Keri [00:04:02] Hi, Eileen, thank you so much for joining us and congratulations on almost graduating. Thank you for taking time. From what I know is very busy right now because I think you're studying for exams, correct?
Eileen [00:04:14] I do have that big exam coming up.
Keri [00:04:16] Yes. So it's I don't know. And for any of us who have been in grad school, we know that sometimes you just shut down everything else, including, I think I have a stack of books that I swear I'm going to get to. And that was during my dissertation. And that was like 10 years ago, and I still haven't gotten to them. But what? What was one of the things because you were in corporate and then you kind of moved to the mental health and now you have all these textbooks around mental health? What's kind of a couple of things that maybe stood out to you, Eileen, that you said up? Oh man, that explains something. Or that's really interesting. Never thought about it that way from all the classes you've been sitting through.
Eileen [00:04:58] Oh, you know, the first thing that jumps to mind is. There's two things, one is there is such a huge population of people who do not feel seen or heard you were. And in just a conversation this morning talking about how in HR and in that corporate space, that phrase of bring your whole self to work was so common. I said it right a few times here and there until I realized it was really not happening, that people, we would say, bring your whole self, bring your authentic self, all this goodness that we wanted people to bring. But we weren't prepared and we didn't hear and we didn't see people. And over the years and HR seeing the increase in mental illness and covering that people were doing to come into the workplace, the amount of stress and pressures, people not being comfortable to talk about getting a divorce or to say I have a child that's really stressing me out because I don't know how to help them with what they're dealing with at school. Was just gritting against my soul. And now really understanding and learning more about where the root of that is and takes me all the way back to the inner child, right? Go and tend to your inner child if you are like, what are you talking about? Everybody needs to tend to their inner child. Everybody needs to go back and give ourselves what we needed to become whole and to become more fulfilled and to feel heard and seen and be able to tell people when we aren't feeling that. And I think the other part of I would mirror and match up with what I experienced and corporate to what I have been really engrossed in the past couple of years is the amount of insecurity and lack of safety that people feel on a day to day basis in their own bodies, in their own homes and their own workplaces. And it's not just women. We spent so many years and I spent so many years focused on advancing women in the workplace and helping women build their confidence and move up to the top of organizations. And I've been working with far more male leaders and individuals since I left to work on my own, and the secret's out. Men have just as many insecurities as women do. Yeah, and it's fascinating. It's fascinating, and I love it. I love being able to create safe space for people to tend to those insecurities, to feel safe, to be seen and heard. And that's honestly like, I think, what all of us truly desire, whether we're aware of it or not.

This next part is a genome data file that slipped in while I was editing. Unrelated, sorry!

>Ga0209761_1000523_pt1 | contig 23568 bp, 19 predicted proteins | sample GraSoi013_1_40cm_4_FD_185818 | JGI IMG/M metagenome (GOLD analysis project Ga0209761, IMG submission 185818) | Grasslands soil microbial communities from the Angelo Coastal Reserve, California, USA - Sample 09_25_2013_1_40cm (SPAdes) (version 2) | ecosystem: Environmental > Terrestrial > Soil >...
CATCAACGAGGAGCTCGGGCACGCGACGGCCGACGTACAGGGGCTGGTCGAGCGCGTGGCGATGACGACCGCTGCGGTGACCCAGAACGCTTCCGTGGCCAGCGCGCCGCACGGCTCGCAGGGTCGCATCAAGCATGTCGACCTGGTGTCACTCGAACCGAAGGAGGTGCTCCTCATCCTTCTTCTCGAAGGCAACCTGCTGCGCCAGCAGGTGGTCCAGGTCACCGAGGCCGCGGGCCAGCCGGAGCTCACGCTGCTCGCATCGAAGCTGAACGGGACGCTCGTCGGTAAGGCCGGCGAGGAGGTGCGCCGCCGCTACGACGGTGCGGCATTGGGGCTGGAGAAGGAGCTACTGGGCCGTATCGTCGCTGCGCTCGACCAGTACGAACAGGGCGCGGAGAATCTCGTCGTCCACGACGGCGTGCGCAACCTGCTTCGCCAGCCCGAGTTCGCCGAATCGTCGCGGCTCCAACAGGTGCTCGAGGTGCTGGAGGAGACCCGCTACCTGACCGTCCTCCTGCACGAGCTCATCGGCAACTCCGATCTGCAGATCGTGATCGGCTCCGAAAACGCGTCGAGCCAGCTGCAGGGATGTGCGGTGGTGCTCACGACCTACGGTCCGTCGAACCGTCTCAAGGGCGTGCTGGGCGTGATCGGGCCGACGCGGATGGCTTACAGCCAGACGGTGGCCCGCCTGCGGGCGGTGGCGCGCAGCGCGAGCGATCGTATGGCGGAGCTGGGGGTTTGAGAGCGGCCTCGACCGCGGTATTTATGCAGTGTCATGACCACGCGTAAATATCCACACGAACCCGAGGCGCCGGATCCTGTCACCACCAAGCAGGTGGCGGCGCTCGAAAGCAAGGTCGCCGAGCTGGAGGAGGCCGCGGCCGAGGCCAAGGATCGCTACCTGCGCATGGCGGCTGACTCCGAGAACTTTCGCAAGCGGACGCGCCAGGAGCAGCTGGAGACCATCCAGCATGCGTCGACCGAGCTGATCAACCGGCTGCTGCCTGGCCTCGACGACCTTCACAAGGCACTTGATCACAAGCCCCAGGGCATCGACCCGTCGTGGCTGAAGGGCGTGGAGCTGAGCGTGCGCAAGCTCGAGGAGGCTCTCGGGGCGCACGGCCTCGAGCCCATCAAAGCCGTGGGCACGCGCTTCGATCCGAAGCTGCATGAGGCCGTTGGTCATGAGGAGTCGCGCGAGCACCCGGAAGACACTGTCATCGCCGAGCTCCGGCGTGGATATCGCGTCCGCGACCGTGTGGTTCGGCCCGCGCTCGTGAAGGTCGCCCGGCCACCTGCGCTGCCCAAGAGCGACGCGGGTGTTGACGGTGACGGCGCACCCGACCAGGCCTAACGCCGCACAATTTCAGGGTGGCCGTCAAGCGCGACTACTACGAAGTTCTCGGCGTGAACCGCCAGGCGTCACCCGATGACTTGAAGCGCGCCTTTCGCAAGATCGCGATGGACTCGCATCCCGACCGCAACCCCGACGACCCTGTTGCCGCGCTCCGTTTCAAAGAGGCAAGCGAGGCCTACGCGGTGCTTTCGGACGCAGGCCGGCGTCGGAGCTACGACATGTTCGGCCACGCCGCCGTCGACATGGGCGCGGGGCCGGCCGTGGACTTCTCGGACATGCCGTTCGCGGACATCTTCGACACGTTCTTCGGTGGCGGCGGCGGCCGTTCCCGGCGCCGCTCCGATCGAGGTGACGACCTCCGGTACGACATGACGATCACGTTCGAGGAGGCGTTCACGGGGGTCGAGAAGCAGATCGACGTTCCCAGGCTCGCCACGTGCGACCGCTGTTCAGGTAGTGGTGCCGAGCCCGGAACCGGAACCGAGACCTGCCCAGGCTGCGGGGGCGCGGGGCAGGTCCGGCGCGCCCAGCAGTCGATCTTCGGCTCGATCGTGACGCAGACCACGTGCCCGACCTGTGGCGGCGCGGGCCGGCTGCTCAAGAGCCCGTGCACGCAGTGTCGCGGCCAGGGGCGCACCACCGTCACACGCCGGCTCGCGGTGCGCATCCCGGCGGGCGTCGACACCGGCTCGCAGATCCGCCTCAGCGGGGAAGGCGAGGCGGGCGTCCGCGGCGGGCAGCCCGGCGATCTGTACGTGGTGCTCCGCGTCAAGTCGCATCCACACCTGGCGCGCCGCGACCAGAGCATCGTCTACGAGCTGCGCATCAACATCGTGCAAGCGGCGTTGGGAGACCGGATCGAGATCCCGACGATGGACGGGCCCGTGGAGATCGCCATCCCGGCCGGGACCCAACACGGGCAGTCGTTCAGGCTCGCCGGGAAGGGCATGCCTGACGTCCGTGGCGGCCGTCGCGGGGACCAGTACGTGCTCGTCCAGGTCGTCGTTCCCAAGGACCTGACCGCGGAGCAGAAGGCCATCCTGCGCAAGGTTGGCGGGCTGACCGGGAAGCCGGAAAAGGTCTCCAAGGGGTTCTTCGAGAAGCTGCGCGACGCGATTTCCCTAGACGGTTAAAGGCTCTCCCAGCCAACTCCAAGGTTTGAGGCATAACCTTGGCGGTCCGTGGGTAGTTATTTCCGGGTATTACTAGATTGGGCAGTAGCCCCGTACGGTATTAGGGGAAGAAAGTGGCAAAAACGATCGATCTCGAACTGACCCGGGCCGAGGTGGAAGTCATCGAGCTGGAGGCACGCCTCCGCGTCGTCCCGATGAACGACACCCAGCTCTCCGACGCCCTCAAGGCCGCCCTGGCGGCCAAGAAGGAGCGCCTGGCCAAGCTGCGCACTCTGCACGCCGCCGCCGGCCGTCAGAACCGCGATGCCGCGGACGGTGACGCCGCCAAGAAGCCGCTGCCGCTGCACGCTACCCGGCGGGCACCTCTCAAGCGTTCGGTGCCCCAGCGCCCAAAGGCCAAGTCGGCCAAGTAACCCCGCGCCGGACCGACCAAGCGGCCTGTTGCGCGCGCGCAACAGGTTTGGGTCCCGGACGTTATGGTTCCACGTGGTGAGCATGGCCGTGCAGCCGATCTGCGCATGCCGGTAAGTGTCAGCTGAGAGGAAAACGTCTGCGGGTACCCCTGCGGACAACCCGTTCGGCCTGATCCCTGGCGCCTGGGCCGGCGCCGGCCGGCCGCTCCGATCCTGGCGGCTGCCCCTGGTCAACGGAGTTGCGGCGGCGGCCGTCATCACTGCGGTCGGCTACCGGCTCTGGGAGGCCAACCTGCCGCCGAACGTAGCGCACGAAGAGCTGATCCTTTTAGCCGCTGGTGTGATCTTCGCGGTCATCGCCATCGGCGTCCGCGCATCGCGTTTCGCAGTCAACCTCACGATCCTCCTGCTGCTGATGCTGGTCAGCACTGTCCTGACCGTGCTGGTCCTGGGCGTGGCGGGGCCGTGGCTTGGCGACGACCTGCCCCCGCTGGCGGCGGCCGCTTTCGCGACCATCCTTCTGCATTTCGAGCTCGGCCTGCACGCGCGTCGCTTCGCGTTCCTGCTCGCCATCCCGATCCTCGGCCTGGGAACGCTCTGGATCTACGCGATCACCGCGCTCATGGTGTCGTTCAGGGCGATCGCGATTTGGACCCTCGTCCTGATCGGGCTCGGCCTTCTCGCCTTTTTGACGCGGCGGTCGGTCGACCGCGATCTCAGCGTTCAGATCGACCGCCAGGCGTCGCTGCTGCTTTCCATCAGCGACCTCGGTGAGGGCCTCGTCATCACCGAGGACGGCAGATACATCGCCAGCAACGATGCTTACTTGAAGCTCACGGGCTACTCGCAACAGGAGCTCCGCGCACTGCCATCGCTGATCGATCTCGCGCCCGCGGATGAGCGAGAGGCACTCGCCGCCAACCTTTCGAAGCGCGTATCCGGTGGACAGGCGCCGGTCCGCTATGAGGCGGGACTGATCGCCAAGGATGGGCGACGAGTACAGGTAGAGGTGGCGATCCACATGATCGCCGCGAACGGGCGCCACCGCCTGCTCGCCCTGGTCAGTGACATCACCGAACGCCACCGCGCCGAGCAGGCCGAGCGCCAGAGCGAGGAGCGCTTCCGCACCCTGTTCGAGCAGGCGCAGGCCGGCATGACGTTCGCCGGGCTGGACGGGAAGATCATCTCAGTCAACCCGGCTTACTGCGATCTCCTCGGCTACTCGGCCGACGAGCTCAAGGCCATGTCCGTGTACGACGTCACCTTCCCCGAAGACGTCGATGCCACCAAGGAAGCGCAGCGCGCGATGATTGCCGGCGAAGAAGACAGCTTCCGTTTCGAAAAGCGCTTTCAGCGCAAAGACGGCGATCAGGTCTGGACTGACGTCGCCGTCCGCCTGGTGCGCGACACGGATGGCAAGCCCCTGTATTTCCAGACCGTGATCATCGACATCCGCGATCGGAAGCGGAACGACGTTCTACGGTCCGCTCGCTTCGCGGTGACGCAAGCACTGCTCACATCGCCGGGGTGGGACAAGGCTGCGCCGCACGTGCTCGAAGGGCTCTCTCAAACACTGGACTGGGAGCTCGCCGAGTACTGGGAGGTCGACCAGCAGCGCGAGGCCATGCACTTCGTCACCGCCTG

Keri [00:07:53] We're just going to end the podcast there. That's it. All right, Mic drop, we're done. Please don't drop your Mic. I think it's going to be really hard to listen to it, but I I cannot tell you how much I love that. And that first the listening and being seen and heard and that to your point, cuts across gender, race, ethnicity. Kelly and I and I know you two, when you talk to employees, they just, for the most part, want to be seen and heard. That's it. That's it. And most of the conflicts come to it. They're not listening to me. They're not paying attention to me. And that that's really it. And to go back to the inner child. One of my favorite psychologists said to me a long time ago, he's like, "Look, most people get stuck at some age of their development, and you can kind of go back and see. I mean, I'm probably stuck at 14. At 15." Yeah. And would you kind of start looking at people like that? You're like, Oh, now I can see how to help you because you're stuck as a senior or you're stuck in college or something, or some of us are stuck at eight years old. I'm looking at you, certain politicians. All right. So but but that work that you do and that insecurity, all of us are insecure. It's not just for women or for just men. It really is. So I really appreciate that you said that. That's why I feel like podcast over. Like if I ever wanted you heal your inner child, listen to it and then deal with your what you're insecure about worlds a better place. So thank you for joining us today. Now, OK. All right.
Eileen [00:09:42] Well, thanks, great, everybody. Go write a letter to your younger self and tell your younger self all the things you wish somebody had given you told you and provided for you, and I'll send you an invoice when you're done.